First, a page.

When I first visited Ayiti/Haiti, exactly a year after the 2010 devastating earthquake I did not know what to expect, but I was deeply moved by the indomitable spirit of the people, by the immense artistry and beauty that they created everywhere and by the care and loving attention they obviously invested in their children.
But we never see or hear this portrayal of Ayiti in the media, and even less about the historical wanton exploitation of the land and resources and the people’s labor by Europeans, Americans and even neighboring Caribbean islands. All our hands are a little dirty.
However, what we are most guilty of is our negligence of thought that continue to speak of Ayiti as the “poorest” country in the western hemispher, and negates its foundational wealth, its unstoppable creativity and its undaunting determination to continue and thrive. This collective spirit is evident in the children I saw everywhere — their clean, clear eyes, their open curiosity, their keen sense of responsibility for themselves and their siblings and their innate, open beauty that was as welcoming and heart-stirring as the most beautiful flower, which of course they are, and to my delight, I felt many of them knew this, was shown and taught this, despite their immediate circumstances.
As I was driving by, I photographed this little girl squatting by the road, in charge of the two bags to her right and left. There was something golden about her manner, some assurance of belonging, some assurance that life was not going to simply use her up then sit her out. She was already installed on her throne, hence the color and texture that I employed in amending the photo.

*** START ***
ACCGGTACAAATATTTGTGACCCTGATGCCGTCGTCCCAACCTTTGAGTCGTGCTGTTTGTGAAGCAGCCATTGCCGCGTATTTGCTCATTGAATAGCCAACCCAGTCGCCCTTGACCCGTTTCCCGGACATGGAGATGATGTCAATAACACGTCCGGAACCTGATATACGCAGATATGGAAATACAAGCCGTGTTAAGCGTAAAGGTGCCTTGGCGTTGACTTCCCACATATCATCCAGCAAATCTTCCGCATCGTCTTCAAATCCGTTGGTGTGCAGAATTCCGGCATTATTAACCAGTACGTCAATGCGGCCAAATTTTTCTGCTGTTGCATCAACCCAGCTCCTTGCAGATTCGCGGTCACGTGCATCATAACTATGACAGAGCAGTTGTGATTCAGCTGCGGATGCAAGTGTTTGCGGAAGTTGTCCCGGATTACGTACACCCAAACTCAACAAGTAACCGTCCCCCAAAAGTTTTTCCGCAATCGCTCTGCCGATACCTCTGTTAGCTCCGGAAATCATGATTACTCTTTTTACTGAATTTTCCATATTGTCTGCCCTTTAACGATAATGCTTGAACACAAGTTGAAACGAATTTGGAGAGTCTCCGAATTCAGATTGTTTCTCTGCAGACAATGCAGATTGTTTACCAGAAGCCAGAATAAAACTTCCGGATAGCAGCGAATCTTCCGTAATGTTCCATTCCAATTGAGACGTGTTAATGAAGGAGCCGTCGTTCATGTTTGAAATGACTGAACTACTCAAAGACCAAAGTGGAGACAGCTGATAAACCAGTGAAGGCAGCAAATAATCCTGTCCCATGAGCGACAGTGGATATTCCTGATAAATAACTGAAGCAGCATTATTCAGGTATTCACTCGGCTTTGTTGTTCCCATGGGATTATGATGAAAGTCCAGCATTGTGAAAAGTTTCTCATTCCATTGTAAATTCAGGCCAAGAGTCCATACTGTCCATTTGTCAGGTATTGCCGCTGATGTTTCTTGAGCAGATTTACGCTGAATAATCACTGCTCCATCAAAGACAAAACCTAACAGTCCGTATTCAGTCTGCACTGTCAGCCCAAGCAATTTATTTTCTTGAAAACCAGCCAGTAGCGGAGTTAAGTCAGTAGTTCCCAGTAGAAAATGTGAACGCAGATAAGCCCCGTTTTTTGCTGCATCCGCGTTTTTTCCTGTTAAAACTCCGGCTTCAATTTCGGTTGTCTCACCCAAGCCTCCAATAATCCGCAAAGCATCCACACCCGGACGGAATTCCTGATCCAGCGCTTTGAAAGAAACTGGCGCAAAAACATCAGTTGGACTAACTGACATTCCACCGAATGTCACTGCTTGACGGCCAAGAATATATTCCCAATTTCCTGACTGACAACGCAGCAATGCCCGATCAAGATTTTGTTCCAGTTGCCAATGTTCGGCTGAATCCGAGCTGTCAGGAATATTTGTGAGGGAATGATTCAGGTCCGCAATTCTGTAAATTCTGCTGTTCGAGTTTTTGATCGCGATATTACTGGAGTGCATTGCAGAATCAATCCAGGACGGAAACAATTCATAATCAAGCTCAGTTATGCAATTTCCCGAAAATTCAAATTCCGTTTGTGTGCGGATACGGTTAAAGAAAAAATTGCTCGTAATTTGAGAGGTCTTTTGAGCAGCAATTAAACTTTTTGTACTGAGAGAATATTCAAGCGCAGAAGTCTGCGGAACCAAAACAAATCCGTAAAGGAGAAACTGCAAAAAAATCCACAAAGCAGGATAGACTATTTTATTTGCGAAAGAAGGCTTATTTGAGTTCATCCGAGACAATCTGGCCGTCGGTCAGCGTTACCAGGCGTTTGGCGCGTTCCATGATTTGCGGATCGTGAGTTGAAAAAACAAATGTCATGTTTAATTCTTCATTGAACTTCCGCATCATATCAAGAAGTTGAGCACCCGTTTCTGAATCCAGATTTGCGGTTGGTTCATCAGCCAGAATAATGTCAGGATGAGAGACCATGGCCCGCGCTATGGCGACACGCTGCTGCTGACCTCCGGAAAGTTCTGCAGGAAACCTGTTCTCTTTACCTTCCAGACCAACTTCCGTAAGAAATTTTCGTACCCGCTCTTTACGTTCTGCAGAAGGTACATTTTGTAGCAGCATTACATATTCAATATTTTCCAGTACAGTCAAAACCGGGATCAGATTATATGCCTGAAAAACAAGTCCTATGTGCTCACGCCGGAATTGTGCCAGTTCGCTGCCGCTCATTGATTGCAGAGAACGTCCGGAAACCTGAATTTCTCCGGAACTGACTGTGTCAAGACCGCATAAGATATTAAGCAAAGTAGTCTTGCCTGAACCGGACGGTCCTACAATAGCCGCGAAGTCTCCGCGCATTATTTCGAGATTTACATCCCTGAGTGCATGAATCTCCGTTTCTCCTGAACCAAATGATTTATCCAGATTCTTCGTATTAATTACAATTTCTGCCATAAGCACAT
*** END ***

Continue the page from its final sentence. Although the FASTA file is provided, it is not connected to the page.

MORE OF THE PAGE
At a vodun ceremony, I was arrested by this other girl, who was probably no more than six years old. It was her gesture, finger to mouth, angle of her upright arm, bold intensity of her eyes that I wanted to share. I am here and must be counted, her presence spoke to me. I am here and have something to share. I am here and will not be forgotten. I am here…See me!
See these children, really see them and see their island, and help them and their island to live the freedom they so daringly seized that others have been trying to pull from their hands. They are truly methaphysicians. They see beyond the immediate into a future where real freedom is a lived reality.
This is part of a larger photo/poetic project, in progress, entitled, Still: Ayiti’s Resoluteness